UNH Whittemore School of Business & Economics

Small Business Administration

SBA Office of Advocacy


UNH Business Angel Financing Network Reaches $1 Billion Mark

By Janet Lathrop
UNH News Bureau

January 9, 2000

DURHAM, N.H. -- The Access to Capital Electronic Network -- ACE-Net -- which was launched at the University of New Hampshire in 1996 to help small businesses find equity capital, has helped raise approximately $1 billion to date, according to a recent report by the federal Office of Advocacy in the Small Business Administration (SBA).

From modest beginnings on the Durham campus, the Internet-based network now employs 63 network operators in 45 states, the District of Columbia and Puerto Rico. ACE-Net boasts about 340 active investors (plus another 735 who were recently issued passwords), to benefit 234 companies seeking investment capital. Another 912 small companies are in the enrollment process. The listing service, which collects fees from both investors and businesses to cover administrative costs, is expected to become self-sufficient on schedule next month, SBA reported.

ACE-Net has been "phenomenally successful," says its project director, A. R. "Venky" Venkatachalam, associate professor of information systems at UNH's Whittemore School of Business and Economics. ACE-Net not only helps businesses find investment capital, it assists with focusing goals, developing business plans and marketing strategies, and other start-up work. The network was a very deliberate attempt to address an inefficiency in the equity capital market identified in the mid-1990s by SBA and dubbed "the capital chasm."

"That's kind of a catchy name given by SBA to describe what had been happening to businesses that needed less than about $5 million but more than $250,000 to start a new company or to get into manufacturing, for example," Venky explains. "Technically it was an equity funding gap, in which the equity marketplace, or investors, were not meeting the needs of small business. It was a serious problem, with the potential to harm the economy."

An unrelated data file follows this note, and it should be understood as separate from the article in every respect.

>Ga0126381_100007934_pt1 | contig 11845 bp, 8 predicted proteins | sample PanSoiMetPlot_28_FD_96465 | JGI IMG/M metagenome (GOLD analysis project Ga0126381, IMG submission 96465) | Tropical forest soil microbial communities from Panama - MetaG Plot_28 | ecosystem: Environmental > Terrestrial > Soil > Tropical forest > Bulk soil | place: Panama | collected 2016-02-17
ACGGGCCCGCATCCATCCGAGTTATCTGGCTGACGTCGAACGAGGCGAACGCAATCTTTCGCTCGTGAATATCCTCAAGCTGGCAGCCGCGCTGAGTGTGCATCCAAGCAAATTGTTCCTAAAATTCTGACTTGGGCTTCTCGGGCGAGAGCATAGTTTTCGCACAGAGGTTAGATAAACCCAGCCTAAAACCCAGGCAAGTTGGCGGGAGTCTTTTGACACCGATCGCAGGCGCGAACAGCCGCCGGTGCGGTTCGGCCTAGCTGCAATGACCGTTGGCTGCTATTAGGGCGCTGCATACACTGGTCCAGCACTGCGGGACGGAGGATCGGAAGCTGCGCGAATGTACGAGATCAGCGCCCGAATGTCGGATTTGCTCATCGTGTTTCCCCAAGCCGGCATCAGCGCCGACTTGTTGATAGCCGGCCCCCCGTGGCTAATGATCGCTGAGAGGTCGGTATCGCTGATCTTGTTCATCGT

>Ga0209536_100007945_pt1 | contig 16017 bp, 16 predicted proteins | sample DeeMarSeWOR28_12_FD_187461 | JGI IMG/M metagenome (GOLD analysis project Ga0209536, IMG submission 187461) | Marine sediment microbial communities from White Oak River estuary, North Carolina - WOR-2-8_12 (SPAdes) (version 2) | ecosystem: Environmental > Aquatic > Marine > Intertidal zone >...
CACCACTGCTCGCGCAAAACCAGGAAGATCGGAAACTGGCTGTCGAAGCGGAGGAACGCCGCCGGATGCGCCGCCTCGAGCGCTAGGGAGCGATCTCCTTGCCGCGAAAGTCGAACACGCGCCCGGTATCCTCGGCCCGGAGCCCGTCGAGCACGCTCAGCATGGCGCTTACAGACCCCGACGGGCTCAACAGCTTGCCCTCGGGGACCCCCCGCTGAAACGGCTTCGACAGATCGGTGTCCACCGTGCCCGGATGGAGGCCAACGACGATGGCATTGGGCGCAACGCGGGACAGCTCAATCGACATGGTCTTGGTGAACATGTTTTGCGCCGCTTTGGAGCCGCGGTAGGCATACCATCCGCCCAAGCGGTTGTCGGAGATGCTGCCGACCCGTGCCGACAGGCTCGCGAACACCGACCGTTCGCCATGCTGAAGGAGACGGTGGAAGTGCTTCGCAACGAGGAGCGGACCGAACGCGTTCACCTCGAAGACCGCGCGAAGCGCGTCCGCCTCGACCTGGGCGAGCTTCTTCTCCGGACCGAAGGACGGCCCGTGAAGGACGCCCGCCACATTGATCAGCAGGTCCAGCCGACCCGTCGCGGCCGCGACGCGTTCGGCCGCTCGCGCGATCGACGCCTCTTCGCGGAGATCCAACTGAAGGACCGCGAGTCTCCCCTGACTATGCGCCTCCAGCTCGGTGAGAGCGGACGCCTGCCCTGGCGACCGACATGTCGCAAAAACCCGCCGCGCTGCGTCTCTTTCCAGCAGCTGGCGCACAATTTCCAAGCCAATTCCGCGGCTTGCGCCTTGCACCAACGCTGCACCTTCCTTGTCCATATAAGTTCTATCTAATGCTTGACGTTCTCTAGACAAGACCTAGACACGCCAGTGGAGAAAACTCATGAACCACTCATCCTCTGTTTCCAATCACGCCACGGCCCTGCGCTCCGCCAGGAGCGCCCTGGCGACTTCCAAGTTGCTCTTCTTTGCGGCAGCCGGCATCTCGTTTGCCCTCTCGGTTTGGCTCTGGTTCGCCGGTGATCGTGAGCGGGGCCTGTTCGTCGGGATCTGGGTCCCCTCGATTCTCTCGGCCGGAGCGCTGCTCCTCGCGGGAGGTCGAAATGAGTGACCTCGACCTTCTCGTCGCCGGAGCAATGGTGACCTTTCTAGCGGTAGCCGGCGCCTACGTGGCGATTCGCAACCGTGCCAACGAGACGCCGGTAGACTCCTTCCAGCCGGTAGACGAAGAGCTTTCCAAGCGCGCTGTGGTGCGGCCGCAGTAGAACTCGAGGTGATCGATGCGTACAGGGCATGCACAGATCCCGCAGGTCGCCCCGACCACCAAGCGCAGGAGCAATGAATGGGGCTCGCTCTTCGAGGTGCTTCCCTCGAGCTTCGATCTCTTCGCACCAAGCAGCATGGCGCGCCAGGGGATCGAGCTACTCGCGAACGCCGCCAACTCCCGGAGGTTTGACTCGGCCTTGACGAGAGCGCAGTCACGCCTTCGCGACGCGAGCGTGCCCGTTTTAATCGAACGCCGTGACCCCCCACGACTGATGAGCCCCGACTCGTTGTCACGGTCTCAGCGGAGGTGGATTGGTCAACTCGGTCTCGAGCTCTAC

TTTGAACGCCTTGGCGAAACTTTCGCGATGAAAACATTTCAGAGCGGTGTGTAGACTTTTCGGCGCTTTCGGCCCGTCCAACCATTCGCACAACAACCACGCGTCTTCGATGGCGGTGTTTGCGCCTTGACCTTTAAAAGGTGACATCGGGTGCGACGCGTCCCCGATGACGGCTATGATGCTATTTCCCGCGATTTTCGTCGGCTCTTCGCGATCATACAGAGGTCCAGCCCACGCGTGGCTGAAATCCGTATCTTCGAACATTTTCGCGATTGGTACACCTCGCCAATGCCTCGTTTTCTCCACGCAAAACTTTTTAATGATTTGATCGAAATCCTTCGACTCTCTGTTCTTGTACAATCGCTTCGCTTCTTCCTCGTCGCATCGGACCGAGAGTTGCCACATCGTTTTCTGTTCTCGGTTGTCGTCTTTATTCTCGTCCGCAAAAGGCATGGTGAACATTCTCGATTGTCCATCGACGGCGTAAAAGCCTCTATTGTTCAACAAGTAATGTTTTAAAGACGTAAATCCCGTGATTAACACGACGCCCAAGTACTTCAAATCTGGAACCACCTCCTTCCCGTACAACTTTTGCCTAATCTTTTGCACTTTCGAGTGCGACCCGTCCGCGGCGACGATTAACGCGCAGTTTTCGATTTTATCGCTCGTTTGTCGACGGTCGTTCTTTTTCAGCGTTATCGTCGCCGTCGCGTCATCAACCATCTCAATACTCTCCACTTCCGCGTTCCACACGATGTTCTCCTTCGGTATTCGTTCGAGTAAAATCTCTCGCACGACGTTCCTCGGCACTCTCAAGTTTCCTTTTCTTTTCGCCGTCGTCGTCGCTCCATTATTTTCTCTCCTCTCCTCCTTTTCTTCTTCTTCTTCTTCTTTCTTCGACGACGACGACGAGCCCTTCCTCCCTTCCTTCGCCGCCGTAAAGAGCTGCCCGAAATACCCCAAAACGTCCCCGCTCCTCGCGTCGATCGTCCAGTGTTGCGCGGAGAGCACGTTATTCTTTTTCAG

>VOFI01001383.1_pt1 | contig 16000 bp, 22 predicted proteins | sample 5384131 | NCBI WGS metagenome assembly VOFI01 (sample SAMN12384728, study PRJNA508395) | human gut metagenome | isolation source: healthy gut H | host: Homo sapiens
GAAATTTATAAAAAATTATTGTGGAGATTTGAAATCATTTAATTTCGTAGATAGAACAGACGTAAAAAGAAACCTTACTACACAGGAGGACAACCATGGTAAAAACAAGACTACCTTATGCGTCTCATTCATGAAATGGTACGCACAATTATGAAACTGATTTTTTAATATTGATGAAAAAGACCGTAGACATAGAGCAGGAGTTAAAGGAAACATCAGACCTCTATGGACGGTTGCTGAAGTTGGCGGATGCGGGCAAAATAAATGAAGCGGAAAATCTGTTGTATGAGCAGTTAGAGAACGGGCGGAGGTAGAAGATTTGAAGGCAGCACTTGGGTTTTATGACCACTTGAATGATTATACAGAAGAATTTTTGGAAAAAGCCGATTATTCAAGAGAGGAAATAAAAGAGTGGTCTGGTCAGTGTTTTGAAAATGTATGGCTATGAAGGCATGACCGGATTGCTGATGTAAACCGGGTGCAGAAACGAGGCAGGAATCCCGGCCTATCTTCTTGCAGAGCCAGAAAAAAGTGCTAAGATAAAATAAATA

While SBA stresses that ACE-Net does not match investors with entrepreneurs, it is fair to liken it to a very large, well organized and highly specialized bulletin board. Managed by Venkatachalam at the Whittemore School and by Patrick Messer and Allan Wright at UNH's Research Computing Center, along with network operators throughout the nation, ACE-Net has made this economic niche significantly more efficient in five short years.

One of the barriers SBA had identified was a bewildering patchwork of state laws. Venky recalls, "There were literally 50 different regulations governing investment in small businesses. In 50 states we had 50 languages. You can imagine that crossing state lines was a nightmare, so investors basically stuck to their own state."

SBA changed that by proposing model "accredited investor exemption" laws, which 40 states adopted between 1996 and 1998. "That was a very, very big milestone," Venky says. Once a state adopted the common regulatory language, ACE-Net was there to offer a nationwide, password-protected list for businesses and investors. Security is tight for ACE-Net subscribers, not just to protect proprietary information, but because private venture capitalists -- so-called angels -- jealously guard their anonymity.

Another barrier SBA helped to remove were federal Securities and Exchange Commission (SEC) rules and paperwork governing disclosure and risk statements. Partly because of safeguards built into ACE-Net's thorough application process, SEC now assumes that ACE-Net accredited investors are capable of practicing "due diligence" before committing funds to a new venture.

Among ACE-Net's success stories is one about a Connecticut inventor. He developed a nifty product that saved building contractors significant time and money, but he fell directly into the "capital chasm" when seeking venture capital to begin the manufacturing phase. After a few sessions with his local network operator, he focused his goals and soon negotiated a license and royalty agreement for patent rights worth $11 million. He is reportedly now actively back on ACE-Net with another patent.

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